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Astron. Astrophys. 364, 479-490 (2000)

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2. Observations and data reduction

In 1998 we have undertaken two-dimensional spectroscopy of NGC 7217 with the Multi-Pupil Fiber Spectrograph (MPFS) of the 6m telescope of the Special Astrophysical Observatory (Nizhnij Arkhyz, Russia). Two spectral ranges were exposed: a blue-green one, 4250-5600 Å, and a red one, 5650-7000 Å. The detailed parameters of the spectral observations are given in Table 2. A grating of 1200 grooves per mm was used which provided a reciprocal dispersion of 1.3 Å per pixel and a spectral resolution of 3 Å. The seeing of FWHM=[FORMULA] was estimated from a stellar exposure.


[TABLE]

Table 2. Spectral observations of NGC 7217


These spectral observations have been made with the new variant of the panoramic spectrophotometer which became operational at the prime focus of the 6m telescope in the end of 1997. With respect to the previous variants of MPFS (Afanasiev et al. 1990, Afanasiev et al. 1996), the field of view is now increased and the common spectral range is larger due to the use of fibers: they transmit light from [FORMULA] square elements of the galaxy image to the slit of the spectrograph (256 fibers) together with the sky background taken [FORMULA] away from the galaxy itself (6 fibers). The size of one spatial element is [FORMULA]. At the exit of the spectrograph a [FORMULA] CCD registers all 262 spectra simultaneously. The primary reduction of the data is made within IDL. After bias subtracting, flatfielding, and one-dimensional spectra extraction from the CCD frame, we linearize and analyse each spectrum individually. The one-element spectral characteristics, such as fluxes in continuum or in emission lines, redshift, and absorption-line indices are then combined into two-dimensional arrays corresponding to the galactic region under consideration with the help of software developed earlier in the Special Astrophysical Observatory (Vlasyuk 1993) and with our own programs. To calculate absorption-line indices and their errors we have used also the program of Dr. Vazdekis. As a result, we obtain two-dimensional surface brightness distributions, velocity fields, and maps of stellar population characteristics. In the blue-green spectral range, we measure the absorption-line indices H[FORMULA], Mgb, [FORMULA], Fe5270, and Fe5335 in the popular Lick system (Worthey et al. 1994); to check the consistency of our measurements with the model indices calculated in this system (Worthey 1994), we also observed stars from their list (Worthey et al. 1994). Besides that, we use our blue-green spectra to derive a stellar velocity field in the center of NGC 7217 by cross-correlating elementary galactic spectra with the spectrum of a K-giant star - the brighter component of the visual binary STF 2788. In the red spectral range we have measured baricentric positions of the emission line [NII ][FORMULA]6583, which is the strongest in the center of NGC 7217, to derive a velocity field of the ionized gas. We have estimated the best accuracy of our velocity measurements as 10 km s-1 from the night-sky line [OI][FORMULA]6300 analysis. For the absorption-line index accuracy, we have made estimates using the method of Cardiel et al. (1998): the typical error of the indices varies for the EW-like indices from 0.15 Å in the nucleus to 0.5 Å in the individual elements at the edges of the area investigated, and from 0.004 to 0.01 for [FORMULA]. To keep a constant level of accuracy along the radius, we summed the spectra in concentric rings centered on the nucleus and studied the radial dependencies of the absorption-line indices by comparing them to the synthetic models of old stellar populations of Worthey (1994) and Tantalo et al. (1998). We estimate the mean accuracy of our azimuthally-averaged indices as 0.1 Å.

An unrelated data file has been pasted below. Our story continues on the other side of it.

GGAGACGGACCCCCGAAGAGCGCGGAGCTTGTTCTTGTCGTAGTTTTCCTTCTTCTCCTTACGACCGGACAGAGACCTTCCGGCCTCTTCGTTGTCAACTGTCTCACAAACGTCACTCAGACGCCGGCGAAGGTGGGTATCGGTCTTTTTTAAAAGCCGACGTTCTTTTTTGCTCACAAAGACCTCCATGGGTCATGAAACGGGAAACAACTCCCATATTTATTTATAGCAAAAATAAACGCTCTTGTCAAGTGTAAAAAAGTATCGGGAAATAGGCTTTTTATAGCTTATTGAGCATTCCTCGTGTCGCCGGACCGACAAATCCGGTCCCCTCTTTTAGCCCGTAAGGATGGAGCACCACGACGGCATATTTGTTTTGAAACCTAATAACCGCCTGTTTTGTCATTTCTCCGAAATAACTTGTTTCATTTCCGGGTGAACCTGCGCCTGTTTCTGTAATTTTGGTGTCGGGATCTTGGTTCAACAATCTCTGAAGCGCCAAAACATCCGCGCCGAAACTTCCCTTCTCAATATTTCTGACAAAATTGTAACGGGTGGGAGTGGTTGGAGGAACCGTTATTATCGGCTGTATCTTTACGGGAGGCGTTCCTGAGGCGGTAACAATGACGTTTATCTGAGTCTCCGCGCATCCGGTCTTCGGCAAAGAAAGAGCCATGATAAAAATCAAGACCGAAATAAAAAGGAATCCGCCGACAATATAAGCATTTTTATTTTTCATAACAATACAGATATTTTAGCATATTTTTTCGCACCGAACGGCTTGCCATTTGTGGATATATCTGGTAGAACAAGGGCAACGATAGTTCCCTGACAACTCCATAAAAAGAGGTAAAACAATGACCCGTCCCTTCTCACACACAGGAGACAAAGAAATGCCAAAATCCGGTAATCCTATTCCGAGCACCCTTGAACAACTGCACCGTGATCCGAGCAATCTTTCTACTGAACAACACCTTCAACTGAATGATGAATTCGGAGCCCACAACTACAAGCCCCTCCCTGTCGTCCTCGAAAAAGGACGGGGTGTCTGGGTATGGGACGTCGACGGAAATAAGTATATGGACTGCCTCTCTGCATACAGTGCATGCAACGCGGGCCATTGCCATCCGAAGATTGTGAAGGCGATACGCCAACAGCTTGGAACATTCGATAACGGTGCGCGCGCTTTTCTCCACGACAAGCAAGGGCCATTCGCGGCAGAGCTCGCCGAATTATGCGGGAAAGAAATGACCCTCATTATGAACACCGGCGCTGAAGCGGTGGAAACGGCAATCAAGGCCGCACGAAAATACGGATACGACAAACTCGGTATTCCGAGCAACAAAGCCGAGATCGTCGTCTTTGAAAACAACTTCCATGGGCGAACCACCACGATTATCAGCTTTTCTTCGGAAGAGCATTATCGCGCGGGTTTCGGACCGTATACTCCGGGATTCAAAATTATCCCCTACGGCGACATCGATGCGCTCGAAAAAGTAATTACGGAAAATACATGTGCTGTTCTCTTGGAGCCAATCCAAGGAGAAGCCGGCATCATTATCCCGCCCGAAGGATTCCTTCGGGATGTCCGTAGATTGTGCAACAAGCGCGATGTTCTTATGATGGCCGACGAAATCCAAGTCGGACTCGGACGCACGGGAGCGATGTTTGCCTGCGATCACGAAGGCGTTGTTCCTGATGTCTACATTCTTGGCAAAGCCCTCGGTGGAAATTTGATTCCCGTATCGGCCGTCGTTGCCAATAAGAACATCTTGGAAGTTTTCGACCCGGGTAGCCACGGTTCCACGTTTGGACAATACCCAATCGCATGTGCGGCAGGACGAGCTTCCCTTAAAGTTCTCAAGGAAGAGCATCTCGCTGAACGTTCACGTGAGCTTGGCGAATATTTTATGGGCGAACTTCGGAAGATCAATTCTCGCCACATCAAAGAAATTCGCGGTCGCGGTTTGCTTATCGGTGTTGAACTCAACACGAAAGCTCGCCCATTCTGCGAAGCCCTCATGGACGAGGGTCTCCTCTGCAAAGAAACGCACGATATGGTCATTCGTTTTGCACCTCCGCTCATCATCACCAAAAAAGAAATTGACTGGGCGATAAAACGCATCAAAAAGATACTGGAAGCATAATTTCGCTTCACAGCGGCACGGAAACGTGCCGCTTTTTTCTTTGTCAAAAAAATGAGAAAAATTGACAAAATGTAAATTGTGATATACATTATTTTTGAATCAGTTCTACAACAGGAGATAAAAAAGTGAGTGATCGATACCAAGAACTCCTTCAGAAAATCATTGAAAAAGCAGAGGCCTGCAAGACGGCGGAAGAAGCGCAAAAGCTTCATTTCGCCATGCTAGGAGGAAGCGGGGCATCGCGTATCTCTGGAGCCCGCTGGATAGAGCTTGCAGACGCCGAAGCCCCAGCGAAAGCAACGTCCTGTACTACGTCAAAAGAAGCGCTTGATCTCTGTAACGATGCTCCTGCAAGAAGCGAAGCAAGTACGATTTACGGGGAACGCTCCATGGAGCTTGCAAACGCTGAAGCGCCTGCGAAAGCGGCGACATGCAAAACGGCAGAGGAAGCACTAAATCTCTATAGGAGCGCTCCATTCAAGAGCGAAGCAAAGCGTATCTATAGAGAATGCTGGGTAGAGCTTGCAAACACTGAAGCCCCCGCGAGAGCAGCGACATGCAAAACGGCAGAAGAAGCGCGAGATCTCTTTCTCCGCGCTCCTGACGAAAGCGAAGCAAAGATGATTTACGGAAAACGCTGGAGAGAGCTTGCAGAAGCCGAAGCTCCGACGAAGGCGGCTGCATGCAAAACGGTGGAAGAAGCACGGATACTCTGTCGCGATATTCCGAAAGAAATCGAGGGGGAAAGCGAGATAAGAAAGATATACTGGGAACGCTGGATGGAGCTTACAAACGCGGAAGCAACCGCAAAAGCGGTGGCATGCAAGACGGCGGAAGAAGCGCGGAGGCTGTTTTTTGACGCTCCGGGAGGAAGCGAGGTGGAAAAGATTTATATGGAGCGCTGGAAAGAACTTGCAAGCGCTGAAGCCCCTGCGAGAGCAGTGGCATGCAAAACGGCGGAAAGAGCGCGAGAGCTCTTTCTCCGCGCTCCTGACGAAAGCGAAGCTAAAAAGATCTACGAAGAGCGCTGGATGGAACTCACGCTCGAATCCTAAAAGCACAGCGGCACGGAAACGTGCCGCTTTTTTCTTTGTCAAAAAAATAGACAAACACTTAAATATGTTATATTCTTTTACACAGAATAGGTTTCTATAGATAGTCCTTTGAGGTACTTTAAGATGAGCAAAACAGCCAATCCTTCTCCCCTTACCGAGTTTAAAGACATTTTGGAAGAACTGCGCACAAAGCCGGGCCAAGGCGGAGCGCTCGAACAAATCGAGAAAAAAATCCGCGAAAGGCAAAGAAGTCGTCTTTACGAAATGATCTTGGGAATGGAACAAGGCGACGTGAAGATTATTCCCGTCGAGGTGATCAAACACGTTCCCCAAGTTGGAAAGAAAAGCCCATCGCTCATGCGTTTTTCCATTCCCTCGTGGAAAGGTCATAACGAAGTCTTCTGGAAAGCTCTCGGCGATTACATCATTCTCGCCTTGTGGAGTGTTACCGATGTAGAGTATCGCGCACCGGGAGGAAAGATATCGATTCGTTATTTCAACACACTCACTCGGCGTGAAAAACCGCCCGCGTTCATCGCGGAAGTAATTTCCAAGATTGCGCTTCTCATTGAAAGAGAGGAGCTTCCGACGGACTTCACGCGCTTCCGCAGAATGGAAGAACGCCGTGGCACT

Also, we have taken several long-slit spectra of NGC 7217, which have been obtained at the William Herschel Telescope on La Palma with the ISIS, from the ING Archive. The details of exposures are also given in Table 2. These CCD frames have been reduced with the software of Dr. Valeri Vlasyuk (Vlasyuk 1993).

The photometric data involved in our analysis are taken from the ING and HST Archives. The broad-band I image of NGC 7217 has been obtained on June 1st, 1998, at the 1m Jacobus Kapteyn Telescope on La Palma. The exposure times were 10 min, 10 min, and 5 min, but only the first of the exposures was well guided; only this is analysed in this work. The seeing quality is estimated from neighbouring star measurements as [FORMULA]. The central part of the galaxy has been also observed by the Hubble Space Telescope. The earlier observations with WFPC2 were made on June 10, 1994, through the filter F547M, with an exposure time of 5 min (Principal Investigator: W. Sargent, Program ID: 5419). Later, it was observed with the NICMOS2 through the filters F110W and F160W during 128 sec each on August 17, 1997 (Principal Investigator: M. Stiavelli, Program ID: 7331). The spatial resolution was [FORMULA] for WFPC2 observations and [FORMULA] for the NICMOS observations. We have derived morphological characteristics of the surface brightness distribution in NGC 7217 by analysing these images. The program FITELL of Dr. Vlasyuk has been used for tracing the isophote major axis position angle and ellipticity along the radius, and 2D image decomposition was performed with the software FVIZ and IMAR (Vlasyuk 1993) as well as with our own programs.

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© European Southern Observatory (ESO) 2000

Online publication: January 29, 2001
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